Letters 10-24-2016

It’s Obama’s 1984 Several editions ago I concluded a short letter to the editor with an ominous rhetorical flourish: “Welcome to George Orwell’s 1984 and the grand opening of the Federal Department of Truth!” At the time I am sure most of the readers laughed off my comments as right-wing hyperbole. Shame on you for doubting me...

Gun Bans Don’t Work It is said that mass violence only happens in the USA. A lone gunman in a rubber boat, drifted ashore at a popular resort in Tunisia and randomly shot and killed 38 mostly British and Irish tourists. Tunisian gun laws, which are among the most restrictive in the world, didn’t stop this mass slaughter. And in January 2015, two armed men killed 11 and wounded 11 others in an attack on the French satirical magazine Charlie Hebdo. French gun laws didn’t stop these assassins...

Scripps’ Good Deed No good deed shall go unpunished! When Dan Scripps was the 101st District State Representative, he introduced legislation to prevent corporations from contaminating (e.g. fracking) or depleting (e.g. Nestle) Michigan’s water table for corporate profit. There are no property lines in the water table, and many of us depend on private wells for abundant, safe, clean water. In the subsequent election, Dan’s opponents ran a negative campaign almost solely on the misrepresentation that Dan’s good deed was a government takeover of your private water well...

Political Definitions As the time to vote draws near it’s a good time to check into what you stand for. According to Dictionary.com the meanings for liberal and conservative are as follows:

Liberal: Favorable to progress or reform as in political or religious affairs.

Conservative: Disposed to preserve existing conditions, institutions, etc., or to restore traditions and limit change...

Voting Takes A Month? Hurricane Matthew hit the Florida coast Oct. 6, over three weeks before Election Day. Bob Ross (Oct. 17th issue) posits that perhaps evacuation orders from Governor Scott may have had political motivations to diminish turnout and seems to praise Hillary Clinton’s call for Gov. Scott to extend Florida’s voter registration deadline due to evacuations...

Clinton Foundation Facts Does the Clinton Foundation really spend a mere 10 percent (per Mike Pence) or 20 percent (per Reince Priebus) of its money on charity? Not true. Charity Watch gives it an A rating (the same as it gives the NRA Foundation) and says it spends 88 percent on charitable causes, and 12 percent on overhead. Here is the source of the misunderstanding: The Foundation does give only a small percentage of its money to charitable organizations, but it spends far more money directly running a number of programs...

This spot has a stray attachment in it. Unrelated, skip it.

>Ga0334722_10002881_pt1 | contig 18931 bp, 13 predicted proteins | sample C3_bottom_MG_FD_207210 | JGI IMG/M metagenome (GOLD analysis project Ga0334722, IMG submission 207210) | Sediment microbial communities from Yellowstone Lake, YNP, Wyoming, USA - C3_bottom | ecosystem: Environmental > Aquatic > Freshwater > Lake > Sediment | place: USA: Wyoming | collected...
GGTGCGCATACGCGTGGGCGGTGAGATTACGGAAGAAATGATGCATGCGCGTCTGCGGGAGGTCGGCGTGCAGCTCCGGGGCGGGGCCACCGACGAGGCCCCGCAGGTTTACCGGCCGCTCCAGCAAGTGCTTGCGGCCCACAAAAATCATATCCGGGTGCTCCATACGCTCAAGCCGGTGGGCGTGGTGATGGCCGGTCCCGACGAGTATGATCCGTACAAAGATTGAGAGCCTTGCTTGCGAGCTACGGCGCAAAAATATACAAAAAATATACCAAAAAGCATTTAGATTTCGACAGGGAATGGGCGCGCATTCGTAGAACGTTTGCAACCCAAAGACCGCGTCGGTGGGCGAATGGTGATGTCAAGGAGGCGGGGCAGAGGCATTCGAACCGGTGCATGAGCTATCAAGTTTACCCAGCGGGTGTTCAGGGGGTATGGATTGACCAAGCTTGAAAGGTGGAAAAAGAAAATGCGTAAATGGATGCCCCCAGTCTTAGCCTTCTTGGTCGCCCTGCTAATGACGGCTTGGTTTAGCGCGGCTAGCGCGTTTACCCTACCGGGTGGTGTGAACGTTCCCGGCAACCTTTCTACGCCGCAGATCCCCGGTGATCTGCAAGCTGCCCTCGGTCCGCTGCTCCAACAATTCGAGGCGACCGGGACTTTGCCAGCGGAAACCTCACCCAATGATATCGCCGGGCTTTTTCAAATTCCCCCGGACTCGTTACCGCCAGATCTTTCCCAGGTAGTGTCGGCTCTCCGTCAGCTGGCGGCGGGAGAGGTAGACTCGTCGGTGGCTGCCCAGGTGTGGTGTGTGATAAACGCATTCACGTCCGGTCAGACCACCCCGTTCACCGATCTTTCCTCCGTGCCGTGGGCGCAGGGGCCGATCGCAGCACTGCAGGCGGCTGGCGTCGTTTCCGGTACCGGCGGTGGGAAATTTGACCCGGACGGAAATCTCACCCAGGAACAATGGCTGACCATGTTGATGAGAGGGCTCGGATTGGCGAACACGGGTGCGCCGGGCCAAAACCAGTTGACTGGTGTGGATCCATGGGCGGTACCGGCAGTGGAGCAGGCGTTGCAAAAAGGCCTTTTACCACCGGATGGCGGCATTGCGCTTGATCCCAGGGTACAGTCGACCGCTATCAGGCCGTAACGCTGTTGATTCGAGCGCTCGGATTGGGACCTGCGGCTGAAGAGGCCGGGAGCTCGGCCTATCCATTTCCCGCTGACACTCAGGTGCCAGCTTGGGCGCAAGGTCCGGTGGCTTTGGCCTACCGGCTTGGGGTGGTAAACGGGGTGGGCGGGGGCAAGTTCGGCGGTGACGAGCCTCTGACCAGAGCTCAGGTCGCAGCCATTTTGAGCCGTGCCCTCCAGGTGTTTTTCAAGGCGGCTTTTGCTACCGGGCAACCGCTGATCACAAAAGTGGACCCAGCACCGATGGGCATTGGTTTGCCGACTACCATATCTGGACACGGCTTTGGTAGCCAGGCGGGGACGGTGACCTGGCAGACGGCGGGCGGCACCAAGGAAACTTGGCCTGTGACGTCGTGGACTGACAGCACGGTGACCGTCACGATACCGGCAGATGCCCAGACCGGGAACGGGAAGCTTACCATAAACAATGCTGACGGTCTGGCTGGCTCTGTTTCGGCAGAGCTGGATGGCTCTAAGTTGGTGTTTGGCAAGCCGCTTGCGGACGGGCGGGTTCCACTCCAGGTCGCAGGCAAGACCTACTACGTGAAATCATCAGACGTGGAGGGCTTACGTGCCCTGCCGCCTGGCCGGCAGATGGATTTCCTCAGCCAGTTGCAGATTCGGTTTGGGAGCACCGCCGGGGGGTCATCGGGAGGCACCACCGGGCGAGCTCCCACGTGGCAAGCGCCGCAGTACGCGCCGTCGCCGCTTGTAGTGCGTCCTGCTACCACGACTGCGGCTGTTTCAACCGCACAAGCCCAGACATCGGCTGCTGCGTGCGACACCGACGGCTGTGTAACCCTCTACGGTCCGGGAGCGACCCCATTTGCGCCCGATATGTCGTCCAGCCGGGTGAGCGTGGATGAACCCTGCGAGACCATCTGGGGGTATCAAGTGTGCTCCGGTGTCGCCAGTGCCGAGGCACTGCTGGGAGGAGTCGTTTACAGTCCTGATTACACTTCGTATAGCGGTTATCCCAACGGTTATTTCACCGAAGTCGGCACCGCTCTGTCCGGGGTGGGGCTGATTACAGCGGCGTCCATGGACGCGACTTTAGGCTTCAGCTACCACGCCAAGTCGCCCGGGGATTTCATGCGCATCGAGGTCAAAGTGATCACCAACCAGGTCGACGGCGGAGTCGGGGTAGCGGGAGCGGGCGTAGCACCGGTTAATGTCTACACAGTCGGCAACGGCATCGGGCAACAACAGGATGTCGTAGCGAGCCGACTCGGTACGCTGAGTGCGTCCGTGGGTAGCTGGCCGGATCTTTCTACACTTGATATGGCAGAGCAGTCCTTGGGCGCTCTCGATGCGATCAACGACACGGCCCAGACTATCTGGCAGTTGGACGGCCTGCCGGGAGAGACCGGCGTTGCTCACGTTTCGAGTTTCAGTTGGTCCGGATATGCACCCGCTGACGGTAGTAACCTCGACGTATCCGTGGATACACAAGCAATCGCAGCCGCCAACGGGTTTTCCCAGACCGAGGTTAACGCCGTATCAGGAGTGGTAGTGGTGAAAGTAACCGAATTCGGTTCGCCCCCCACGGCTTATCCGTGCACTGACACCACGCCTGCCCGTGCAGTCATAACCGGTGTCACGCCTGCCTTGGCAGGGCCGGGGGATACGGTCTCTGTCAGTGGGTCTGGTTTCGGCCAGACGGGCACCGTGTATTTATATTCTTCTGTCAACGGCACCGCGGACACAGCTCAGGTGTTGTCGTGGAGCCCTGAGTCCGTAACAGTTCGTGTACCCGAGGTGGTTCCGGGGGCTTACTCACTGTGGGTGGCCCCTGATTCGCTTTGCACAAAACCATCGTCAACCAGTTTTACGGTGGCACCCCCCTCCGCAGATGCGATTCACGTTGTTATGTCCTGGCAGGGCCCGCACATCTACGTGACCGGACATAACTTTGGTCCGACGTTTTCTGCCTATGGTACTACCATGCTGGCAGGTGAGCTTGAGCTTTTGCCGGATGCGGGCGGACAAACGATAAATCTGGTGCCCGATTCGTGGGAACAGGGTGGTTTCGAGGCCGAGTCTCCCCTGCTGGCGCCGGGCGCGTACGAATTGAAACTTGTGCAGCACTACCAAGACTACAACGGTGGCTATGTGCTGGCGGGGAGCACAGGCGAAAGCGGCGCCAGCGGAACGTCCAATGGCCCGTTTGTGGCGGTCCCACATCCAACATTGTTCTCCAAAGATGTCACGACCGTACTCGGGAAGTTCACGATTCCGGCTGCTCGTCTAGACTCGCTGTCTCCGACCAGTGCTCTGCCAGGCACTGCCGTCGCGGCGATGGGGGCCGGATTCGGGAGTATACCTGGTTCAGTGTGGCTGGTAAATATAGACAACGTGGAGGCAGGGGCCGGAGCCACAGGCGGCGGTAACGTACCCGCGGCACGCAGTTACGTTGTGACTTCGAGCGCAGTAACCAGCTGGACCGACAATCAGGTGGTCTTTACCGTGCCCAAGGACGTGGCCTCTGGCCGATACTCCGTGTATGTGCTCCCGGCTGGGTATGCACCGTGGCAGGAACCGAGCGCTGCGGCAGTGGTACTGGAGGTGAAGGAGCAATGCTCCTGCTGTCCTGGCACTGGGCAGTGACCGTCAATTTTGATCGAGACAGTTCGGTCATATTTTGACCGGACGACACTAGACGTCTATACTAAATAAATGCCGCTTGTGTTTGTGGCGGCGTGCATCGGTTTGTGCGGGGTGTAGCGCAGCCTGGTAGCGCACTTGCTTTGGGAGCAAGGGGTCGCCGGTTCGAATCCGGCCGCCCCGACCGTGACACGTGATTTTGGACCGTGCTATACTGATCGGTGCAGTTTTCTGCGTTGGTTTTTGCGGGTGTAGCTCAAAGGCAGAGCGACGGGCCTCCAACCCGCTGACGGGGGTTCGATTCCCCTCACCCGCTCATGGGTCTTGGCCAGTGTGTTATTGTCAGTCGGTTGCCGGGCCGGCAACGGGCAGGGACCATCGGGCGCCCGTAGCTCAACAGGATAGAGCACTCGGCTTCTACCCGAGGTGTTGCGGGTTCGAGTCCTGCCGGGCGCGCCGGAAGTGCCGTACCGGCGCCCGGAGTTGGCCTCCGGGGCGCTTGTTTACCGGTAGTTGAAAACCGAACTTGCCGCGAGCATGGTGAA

America Needs Change Trump supports our constitution, will appoint judges that will keep our freedoms safe. He supports the partial-birth ban; Hillary voted against it. Regardless of how you feel about Trump, critical issues are at stake. Trump will increase national security, monitor refugee admissions, endorse our vital military forces while fighting ISIS. Vice-presidential candidate Mike Pence will be an intelligent asset for the country. Hillary wants open borders, increased government regulation, and more demilitarization at a time when we need strong military defenses...

My Process For No I will be voting “no” on Prop 3 because I am supportive of the process that is in place to review and approve developments. I was on the Traverse City Planning Commission in the 1990s and gained an appreciation for all of the work that goes into a review. The staff reviews the project and makes a recommendation. The developer then makes a presentation, and fellow commissioners and the public can ask questions and make comments. By the end of the process, I knew how to vote for a project, up or down. This process then repeats itself at the City Commission...

Regarding Your Postcard If you received a “Vote No” postcard from StandUp TC, don’t believe their lies. Prop 3 is not illegal. It won’t cost city taxpayers thousands of dollars in legal bills or special elections. Prop 3 is about protecting our downtown -- not Munson, NMC or the Commons -- from a future of ugly skyscrapers that will diminish the very character of our downtown...

Vote Yes It has been suggested that a recall or re-election of current city staff and Traverse City Commission would work better than Prop 3. I disagree. A recall campaign is the most divisive, costly type of election possible. Prop 3, when passed, will allow all city residents an opportunity to vote on any proposed development over 60 feet tall at no cost to the taxpayer...